Microchipping is a method of permanent identification that cannot be removed, dislodged or lost without surgical intervention, unlike collar identification tags and other tracking devices. Reclaim percentages for stray pets differ markedly between microchipped and unmicrochipped animals. In 2014, in RSPCA Queensland shelters, 80% of microchipped dogs versus 37% of unmicrochipped dogs, and 51% of microchipped cats versus 5% of unmicrochipped cats were reclaimed [27]. Although factors other than presence of a microchip could have contributed to these differences (for example, microchipping could be considered an indicator of responsible pet ownership), these results highlight the importance of microchips in reuniting owners and pets. Similarly, in a 2009 study of USA shelters, reclaim percentages for microchipped dogs were 2.5 times higher than for unmicrochipped animals [28], and a study of shelters in Spain showed dogs were three times more likely to be reclaimed if microchipped [9].
Nonetheless, 37% of stray animals presented to RSPCA Queensland during 2012–2013 [27], 21% of strays presented to 53 North American shelters during 2007–2008 [28], and 13% from the UK’s Dogs Trust during 2015–2016 [29] had incorrect owner contact information associated with their microchip. In addition, a survey in the UK found that 31% of all respondents whose contact details had changed had not updated their pets’ microchip details, despite knowing their details on the database were incorrect [30]. In a study of admissions to RSPCA Queensland, the odds of microchipped animals being reclaimed when microchip contact details were correct were 31 and 12 times higher for cats and dogs, respectively, than if contact details were incorrect. In turn, odds of being reclaimed for cats and dogs with incorrect details were 10 and 4 times higher, respectively, when compared to unmicrochipped animals [27].
Stray pets with incorrect microchip owner contact details also increase demands on shelter and municipal resources. Increased costs are incurred and resources are expended reuniting stray animals with owners because, when compared to pets with correct microchip details, the time taken to reclaim these pets is longer or reuniting is not possible at all [27]. Increased duration of stay in shelters requires more housing and husbandry resources and decreases space available for surrendered animals. In addition, more time is spent attempting to locate owners of stray pets with incorrect microchip owner contact details [27]. Knowledge of strategies that increase the accuracy of owner contact information on microchip databases would assist database companies in providing more accurate information to shelters and municipal animal facilities. This would facilitate more efficient allocation of resources in reuniting lost animals with their owners, and would reduce the risk of euthanasia of lost pets.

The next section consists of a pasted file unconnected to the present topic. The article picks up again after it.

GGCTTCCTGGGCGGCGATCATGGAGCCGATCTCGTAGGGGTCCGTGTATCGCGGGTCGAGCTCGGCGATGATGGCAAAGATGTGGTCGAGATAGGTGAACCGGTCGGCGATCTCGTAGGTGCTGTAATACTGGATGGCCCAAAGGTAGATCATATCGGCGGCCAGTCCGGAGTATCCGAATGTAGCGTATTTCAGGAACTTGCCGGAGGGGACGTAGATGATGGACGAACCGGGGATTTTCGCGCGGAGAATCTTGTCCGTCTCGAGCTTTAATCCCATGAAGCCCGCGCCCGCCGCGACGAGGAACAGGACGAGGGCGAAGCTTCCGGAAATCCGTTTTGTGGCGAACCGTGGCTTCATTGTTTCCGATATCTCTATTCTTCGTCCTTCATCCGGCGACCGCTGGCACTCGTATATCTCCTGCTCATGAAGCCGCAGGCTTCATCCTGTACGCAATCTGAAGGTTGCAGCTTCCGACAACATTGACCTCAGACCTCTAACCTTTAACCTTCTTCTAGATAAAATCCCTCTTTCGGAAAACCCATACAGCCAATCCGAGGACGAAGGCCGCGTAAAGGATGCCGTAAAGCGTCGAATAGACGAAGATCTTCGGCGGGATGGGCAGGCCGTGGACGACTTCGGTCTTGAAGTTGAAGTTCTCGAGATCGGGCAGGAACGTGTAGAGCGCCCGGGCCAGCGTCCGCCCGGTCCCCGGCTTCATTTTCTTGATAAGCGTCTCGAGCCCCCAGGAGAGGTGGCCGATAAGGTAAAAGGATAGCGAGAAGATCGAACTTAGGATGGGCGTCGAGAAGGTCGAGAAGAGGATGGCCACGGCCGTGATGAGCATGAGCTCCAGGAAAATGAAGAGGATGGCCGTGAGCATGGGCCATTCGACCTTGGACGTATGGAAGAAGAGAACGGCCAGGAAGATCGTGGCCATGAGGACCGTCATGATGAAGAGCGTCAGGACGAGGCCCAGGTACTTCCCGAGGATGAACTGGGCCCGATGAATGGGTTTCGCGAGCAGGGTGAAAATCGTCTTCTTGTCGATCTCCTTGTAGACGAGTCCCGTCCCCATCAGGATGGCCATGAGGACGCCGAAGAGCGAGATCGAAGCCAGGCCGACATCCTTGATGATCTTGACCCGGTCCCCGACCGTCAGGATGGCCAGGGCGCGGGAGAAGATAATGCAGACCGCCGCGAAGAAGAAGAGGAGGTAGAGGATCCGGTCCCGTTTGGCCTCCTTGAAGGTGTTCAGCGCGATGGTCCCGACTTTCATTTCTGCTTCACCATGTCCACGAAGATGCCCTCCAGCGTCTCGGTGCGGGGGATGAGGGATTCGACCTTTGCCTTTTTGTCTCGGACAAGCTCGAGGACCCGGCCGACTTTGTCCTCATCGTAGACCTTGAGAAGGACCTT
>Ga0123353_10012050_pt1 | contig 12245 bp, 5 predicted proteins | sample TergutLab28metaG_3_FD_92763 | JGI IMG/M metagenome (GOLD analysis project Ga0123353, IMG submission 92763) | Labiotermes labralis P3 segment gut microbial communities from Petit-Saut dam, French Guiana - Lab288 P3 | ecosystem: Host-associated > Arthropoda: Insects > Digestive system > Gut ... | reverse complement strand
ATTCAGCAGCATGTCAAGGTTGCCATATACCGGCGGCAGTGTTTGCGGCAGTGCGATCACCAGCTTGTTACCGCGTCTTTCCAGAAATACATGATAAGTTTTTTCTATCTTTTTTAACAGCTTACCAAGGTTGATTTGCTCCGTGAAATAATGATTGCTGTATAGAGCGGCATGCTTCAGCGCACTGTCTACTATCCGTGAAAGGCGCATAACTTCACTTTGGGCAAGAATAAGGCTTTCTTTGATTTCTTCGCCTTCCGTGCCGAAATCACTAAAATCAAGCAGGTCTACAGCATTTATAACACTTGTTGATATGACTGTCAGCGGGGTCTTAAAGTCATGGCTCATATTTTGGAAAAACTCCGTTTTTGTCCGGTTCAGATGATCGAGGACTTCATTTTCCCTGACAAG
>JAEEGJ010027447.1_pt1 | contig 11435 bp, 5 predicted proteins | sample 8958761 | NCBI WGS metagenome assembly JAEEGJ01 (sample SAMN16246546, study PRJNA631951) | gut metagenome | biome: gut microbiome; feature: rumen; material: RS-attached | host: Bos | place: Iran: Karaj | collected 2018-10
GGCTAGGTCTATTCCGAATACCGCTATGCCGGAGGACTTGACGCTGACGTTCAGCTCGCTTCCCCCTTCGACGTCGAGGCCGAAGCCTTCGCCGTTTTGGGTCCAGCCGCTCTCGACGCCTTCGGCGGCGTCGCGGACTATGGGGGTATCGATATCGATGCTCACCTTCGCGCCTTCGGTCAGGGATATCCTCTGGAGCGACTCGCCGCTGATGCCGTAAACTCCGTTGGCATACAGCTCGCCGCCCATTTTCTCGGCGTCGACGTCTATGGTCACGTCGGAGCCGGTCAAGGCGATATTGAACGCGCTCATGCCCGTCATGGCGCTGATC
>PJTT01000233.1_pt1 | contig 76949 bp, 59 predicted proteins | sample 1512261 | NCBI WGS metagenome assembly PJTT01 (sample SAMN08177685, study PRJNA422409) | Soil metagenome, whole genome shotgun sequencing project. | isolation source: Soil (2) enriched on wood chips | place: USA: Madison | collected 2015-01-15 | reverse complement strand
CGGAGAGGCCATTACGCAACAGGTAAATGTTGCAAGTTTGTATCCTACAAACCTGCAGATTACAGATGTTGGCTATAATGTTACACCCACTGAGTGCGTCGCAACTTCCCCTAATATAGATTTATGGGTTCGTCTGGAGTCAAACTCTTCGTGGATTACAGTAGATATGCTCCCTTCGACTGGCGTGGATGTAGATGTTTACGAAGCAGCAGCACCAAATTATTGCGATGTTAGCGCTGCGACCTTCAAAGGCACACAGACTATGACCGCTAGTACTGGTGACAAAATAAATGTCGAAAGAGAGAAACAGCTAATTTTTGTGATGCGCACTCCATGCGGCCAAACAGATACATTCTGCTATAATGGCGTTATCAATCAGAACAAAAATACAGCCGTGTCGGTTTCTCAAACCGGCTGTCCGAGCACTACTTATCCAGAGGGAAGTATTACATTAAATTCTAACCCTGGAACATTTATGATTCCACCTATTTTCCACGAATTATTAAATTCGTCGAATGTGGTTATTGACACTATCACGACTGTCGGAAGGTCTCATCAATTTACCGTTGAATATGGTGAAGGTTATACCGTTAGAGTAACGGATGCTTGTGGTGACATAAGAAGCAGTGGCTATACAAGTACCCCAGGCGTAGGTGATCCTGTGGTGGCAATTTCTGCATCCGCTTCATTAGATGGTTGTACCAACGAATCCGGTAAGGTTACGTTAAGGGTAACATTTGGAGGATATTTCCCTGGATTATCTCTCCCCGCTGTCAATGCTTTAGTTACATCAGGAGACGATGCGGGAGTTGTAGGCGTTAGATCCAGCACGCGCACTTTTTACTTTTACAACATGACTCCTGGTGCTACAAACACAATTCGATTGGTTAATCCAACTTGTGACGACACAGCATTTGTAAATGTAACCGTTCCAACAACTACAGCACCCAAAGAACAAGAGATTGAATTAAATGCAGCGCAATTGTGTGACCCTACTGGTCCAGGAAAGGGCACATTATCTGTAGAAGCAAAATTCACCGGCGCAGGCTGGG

Thus, it is clear that correct contact details play a significant role in the proportion of stray animals reclaimed and euthanized, not just in Australia, but in several first world nations. Increasing the proportion of pets with correct contact details is positively correlated with being reclaimed and negatively correlated with euthanasia in shelters. However, strategies aiming to increase the accuracy of pet owners’ contact details on microchip databases have not been evaluated. Initiatives designed to increase microchip compliance include the US and UK’s National Microchipping Month every June [31,32], competitions for newly microchipped pets to win prizes sponsored by pharmaceutical companies and microchip manufacturers [33], and specific campaigns such as the RSPCA UK’s #chipneck to educate owners about their microchipping legal responsibilities [34]. However, these initiatives focus mainly on increasing microchip implantation compliance, rather than updating of contact details. There are fewer initiatives aimed at increasing updating of details, such as legislation mandating details are kept up to date, council enforcement notices and advertising by the British Veterinary Association in the UK [29], and National Check the Chip Day in the US [35]. Central Animal Records sends annual ‘anniversary’ emails on the anniversary of the pet’s registration on the database to remind owners to update their pets’ microchip details. However, it is unknown what effect these emails have on the frequency of updates [21]. In addition, to the authors’ knowledge, no studies assessing other potential determinants of updating microchip details have been published.
Central Animal Records (CAR) is Australia’s largest microchip database [21]. Therefore, identification of species, breed, sex and age characteristics of such a substantial proportion of the Australian cat and dog population may facilitate an understanding of how these animal characteristics differ from reported shelter demographics, especially breeds and age groups overrepresented in shelters [6,27,36]. For example, studies from several first world nations show that adult pets, mixed-bred animals, and purebred Staffordshire bull terriers are the most numerous categories in shelters [6,9,28,36].
The aims of this study were to describe the characteristics of cats and dogs registered on an Australian national microchip database, to investigate whether sending email reminders increased the frequency that owners updated their contact details on the microchip database, and to determine whether there were relationships between the frequency of updates and species (cat or dog), pet age, state/territory, and socioeconomic status of the owner’s locality.